I’m not that familiar with Japan real estate so I can’t comment further, but I would say the cap rates of 4.0% – 5.0% are not unreasonable.

Distribution Yield of Daiwa House Logistics Trust – 6.5% for FY 2022

Projected yield for Daiwa House Logistics Trust is 6.5% for FY2022.

That’s a 6.45% spread against the 10 year JGB, which sits at a ridiculous 0.05%.

There’s a reason why everyone loves Japan real estate.

Comparative Valuations of other Logistics REITs

So Daiwa House Logistics Trust has an indicative $540 million market cap, 6.5% yield (projected FY2022), and 1.05x book value for a pure Japan logistics portfolio.

To put things in perspective, Mapletree Logistics Trust has a $7.5 billion market cap, 4.37% yield, 1.37x book value, for the geographical split below:

Cromwell REIT, which is pure European logistics, has a $1.44 billion market cap, 6.67% yield, 0.643x book value.

ESR REIT, which is pure Singapore industrial / logistics, has a $1.69 billion market cap, 6.46% yield, 1.102x book value.

It’s not an apples to apples comparison, but I would generally say that Daiwa House Logistics Trust’s valuations are generally in line with the market, and maybe slightly on the cheap side.

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Leverage of Daiwa House Logistics Trust

Leverage on listing is 43.8% which is actually really high for a new REIT.

According to Daiwa House Logistics Trust they will get a consumption tax rebate from the Japan Tax Agency by 2Q 2022 (this is rebate for the tax on the acquisition of the IPO portfolio), after which leverage will drop to 36.9%.

This is Japan not China so I’m generally less concerned about such things, and according to the Manager this is common in Japan real estate transactions:

Why did Daiwa House Logistics Trust IPO in Singapore instead of Japan?

A big question I had was why did Daiwa House Logistics Trust IPO in Singapore instead of Japan.

The Sponsor has a big brand name in Japan, surely they could have listed there and covered their books 10 times over?

Daiwa House REIT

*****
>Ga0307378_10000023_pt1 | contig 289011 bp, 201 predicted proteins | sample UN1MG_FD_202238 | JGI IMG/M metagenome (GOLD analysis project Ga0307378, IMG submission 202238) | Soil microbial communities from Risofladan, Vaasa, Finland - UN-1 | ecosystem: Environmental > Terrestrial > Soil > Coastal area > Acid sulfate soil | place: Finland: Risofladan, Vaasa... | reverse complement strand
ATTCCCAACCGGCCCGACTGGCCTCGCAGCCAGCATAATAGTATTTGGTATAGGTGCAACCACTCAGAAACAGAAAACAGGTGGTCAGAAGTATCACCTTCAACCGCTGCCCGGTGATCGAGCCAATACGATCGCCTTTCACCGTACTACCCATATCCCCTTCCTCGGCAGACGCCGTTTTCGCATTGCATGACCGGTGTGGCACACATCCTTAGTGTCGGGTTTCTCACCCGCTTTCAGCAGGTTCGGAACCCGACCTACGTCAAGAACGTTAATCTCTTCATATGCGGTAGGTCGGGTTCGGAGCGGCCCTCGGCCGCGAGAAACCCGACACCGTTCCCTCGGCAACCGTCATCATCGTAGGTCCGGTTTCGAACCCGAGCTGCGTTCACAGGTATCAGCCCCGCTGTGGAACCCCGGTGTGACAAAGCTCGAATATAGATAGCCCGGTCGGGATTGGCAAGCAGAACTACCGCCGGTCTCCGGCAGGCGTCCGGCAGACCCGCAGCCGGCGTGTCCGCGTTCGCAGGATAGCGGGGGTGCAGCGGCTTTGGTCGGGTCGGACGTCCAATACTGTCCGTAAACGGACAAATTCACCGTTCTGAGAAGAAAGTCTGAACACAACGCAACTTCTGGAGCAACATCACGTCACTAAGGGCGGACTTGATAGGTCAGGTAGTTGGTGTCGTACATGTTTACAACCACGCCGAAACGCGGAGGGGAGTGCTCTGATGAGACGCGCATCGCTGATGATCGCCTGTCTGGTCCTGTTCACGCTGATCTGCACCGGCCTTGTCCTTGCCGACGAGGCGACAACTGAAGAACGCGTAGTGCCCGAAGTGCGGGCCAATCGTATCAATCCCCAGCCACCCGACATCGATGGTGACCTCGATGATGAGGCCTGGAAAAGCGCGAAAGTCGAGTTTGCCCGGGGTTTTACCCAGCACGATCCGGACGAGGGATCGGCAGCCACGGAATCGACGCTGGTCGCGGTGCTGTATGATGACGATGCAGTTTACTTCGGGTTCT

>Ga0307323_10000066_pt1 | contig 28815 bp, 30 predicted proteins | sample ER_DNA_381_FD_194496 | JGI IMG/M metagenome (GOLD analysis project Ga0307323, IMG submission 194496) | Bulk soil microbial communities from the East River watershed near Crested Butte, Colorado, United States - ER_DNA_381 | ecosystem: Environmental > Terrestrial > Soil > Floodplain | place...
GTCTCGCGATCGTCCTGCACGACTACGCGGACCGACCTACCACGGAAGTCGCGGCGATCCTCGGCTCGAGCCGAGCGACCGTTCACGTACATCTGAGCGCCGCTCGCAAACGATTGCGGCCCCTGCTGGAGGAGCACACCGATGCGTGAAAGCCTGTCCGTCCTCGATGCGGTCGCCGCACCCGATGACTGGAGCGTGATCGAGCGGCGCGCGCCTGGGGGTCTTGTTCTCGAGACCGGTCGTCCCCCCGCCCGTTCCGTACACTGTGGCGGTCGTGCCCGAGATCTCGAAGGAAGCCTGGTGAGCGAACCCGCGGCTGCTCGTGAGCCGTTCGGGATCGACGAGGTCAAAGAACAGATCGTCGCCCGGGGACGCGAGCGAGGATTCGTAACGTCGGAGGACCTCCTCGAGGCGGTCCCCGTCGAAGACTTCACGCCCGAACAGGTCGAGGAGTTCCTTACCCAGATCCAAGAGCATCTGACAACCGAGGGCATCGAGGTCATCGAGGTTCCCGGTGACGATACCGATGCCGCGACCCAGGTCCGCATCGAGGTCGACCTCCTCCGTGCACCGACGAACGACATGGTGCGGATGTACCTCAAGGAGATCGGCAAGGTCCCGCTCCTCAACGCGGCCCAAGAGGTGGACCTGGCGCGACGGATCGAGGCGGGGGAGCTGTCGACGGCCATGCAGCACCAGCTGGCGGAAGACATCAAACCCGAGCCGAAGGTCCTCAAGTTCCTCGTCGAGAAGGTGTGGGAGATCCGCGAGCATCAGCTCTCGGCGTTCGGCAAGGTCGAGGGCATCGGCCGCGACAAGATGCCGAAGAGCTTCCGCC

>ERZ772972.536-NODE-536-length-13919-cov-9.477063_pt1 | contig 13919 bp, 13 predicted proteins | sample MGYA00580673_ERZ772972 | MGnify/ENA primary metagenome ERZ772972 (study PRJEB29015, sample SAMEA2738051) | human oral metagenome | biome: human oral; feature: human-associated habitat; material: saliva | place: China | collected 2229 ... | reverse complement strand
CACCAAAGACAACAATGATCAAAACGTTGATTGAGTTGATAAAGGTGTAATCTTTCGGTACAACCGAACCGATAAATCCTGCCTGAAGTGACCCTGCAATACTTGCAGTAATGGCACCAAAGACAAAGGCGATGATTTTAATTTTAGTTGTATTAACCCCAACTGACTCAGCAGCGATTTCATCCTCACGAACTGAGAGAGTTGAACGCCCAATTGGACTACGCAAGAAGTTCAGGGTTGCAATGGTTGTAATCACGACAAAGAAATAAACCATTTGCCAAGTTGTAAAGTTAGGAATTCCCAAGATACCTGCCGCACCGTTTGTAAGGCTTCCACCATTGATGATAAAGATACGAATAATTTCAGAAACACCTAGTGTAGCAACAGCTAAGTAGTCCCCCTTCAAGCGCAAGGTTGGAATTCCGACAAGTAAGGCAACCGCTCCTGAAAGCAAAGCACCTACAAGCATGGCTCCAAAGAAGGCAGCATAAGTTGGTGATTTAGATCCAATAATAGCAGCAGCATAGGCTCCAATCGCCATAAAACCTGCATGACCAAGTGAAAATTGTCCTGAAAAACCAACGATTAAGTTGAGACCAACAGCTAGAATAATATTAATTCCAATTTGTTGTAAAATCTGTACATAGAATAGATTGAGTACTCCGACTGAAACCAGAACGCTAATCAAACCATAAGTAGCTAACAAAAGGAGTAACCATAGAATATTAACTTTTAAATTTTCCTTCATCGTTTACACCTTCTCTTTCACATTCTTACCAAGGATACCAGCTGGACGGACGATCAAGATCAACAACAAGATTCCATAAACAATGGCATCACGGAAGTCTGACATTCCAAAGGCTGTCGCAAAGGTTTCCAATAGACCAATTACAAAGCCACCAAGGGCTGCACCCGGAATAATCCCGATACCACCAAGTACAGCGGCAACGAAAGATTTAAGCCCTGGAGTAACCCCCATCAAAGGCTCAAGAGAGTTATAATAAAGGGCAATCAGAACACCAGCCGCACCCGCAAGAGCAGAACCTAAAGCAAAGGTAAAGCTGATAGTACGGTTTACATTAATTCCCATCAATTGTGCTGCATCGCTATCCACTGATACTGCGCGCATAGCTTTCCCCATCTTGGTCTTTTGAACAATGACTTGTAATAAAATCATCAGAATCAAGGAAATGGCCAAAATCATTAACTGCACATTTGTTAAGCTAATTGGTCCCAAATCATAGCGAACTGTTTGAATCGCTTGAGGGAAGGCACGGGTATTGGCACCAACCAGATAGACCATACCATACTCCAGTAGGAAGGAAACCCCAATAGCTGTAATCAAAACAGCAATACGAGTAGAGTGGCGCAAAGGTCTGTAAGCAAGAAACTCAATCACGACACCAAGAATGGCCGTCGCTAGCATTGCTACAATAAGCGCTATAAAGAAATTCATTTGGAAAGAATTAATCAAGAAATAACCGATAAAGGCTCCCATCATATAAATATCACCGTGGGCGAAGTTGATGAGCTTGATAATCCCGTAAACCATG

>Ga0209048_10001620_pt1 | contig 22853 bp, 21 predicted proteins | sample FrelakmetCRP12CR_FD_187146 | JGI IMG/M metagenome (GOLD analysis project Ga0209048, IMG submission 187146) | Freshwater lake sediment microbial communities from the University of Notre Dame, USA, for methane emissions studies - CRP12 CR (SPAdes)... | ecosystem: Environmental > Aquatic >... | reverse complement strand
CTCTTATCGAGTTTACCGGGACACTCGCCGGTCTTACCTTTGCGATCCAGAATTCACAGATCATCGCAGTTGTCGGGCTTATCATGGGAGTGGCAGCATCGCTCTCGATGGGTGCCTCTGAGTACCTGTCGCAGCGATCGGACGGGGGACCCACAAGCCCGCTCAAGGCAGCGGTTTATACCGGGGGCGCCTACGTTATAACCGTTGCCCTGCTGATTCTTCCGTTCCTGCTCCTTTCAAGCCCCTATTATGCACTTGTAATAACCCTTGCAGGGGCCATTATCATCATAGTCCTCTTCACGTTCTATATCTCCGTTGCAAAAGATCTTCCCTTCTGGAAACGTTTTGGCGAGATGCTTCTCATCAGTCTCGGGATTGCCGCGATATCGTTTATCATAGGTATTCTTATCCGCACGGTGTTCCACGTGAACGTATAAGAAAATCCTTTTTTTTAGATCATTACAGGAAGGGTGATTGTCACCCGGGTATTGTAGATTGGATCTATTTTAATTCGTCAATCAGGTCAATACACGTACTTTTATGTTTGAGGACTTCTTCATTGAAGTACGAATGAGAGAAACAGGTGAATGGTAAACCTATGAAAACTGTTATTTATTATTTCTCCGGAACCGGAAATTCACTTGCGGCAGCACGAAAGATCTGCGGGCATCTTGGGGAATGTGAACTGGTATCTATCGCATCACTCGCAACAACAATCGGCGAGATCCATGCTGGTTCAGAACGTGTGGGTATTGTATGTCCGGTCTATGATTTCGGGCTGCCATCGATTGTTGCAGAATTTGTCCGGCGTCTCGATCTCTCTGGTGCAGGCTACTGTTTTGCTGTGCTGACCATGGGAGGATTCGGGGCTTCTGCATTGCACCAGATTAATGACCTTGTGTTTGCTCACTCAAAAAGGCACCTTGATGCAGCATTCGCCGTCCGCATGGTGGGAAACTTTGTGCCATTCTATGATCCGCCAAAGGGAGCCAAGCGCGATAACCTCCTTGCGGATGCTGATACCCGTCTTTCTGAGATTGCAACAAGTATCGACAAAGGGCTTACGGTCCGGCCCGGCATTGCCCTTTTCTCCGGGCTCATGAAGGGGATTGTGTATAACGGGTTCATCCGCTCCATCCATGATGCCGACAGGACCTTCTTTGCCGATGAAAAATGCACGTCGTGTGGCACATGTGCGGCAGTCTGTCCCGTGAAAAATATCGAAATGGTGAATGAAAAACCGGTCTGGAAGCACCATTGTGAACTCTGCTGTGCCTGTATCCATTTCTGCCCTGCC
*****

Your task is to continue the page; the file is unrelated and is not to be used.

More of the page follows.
It turns out, they already have a REIT listed in Japan – TSE-listed Daiwa House REIT Investment Corporation.

Daiwa House REIT is a mega REIT, with a diversified portfolio of 227 properties, including 64 logistics facilities (50.0% of the total portfolio), all of which were developed by the Sponsor, in addition to residential and retail assets across Japan.

It has an AUM of JPY 846.5 billion (S$10.0 billion) and a market capitalisation of JPY 757.5 billion (S$9.0 billion).

Very decent growth in asset base over time too.

Looks like the CICT/Ascendas REIT of Japan, which is good as it shows the Sponsor has a good track record with their REITs.

SEA ROFR Pipeline for Daiwa House Logistics Trust

It kind of makes sense then, that the Sponsor already has a mega REIT in Japan.

And they want to create a new Logistics REIT in South East Asia, that they can use to inject their South East Asia logistics assets over time.

Singapore is the largest REIT market in Asia ex Japan, with a very favourable tax regime, so it makes sense.

Sponsor holds 10% – 14% stake post IPO

The slightly worrying thing is that the Sponsor Daiwa only holds a 14% stake post listing, which drops to 10% if the over-allotment is exercised.

This is really low and looks a lot like the Sponsor cashing out.

I would have preferred to see them take a much bigger stake as a show of faith for investors, considering how tiny the market cap is on listing ($540 million).

Cornerstone Investors – Daiwa House Logistics Trust

Cornerstone investors are set out below, and they’re mostly private wealth (high net worth individuals).

I suppose it’s a given considering the market cap for Daiwa House Logistics Trust is so small ($540 million).

Yen FX Risk

Because the rental income is in Yen, as Singapore based investors we need to be aware of Yen-SGD FX risk.

SGD has strengthened against the Yen by 15% in the past 18 months, which is a huge drag on earnings.

Yen is a risk off currency, which means that if the market melts down (like in March 2020) the Yen will strengthen significantly. This is because Japanese investors borrow a ton of Yen locally and use it to invest globally (to earn the carry), and in market stress events they sell foreign assets to move back to Japan – strengthening the Yen.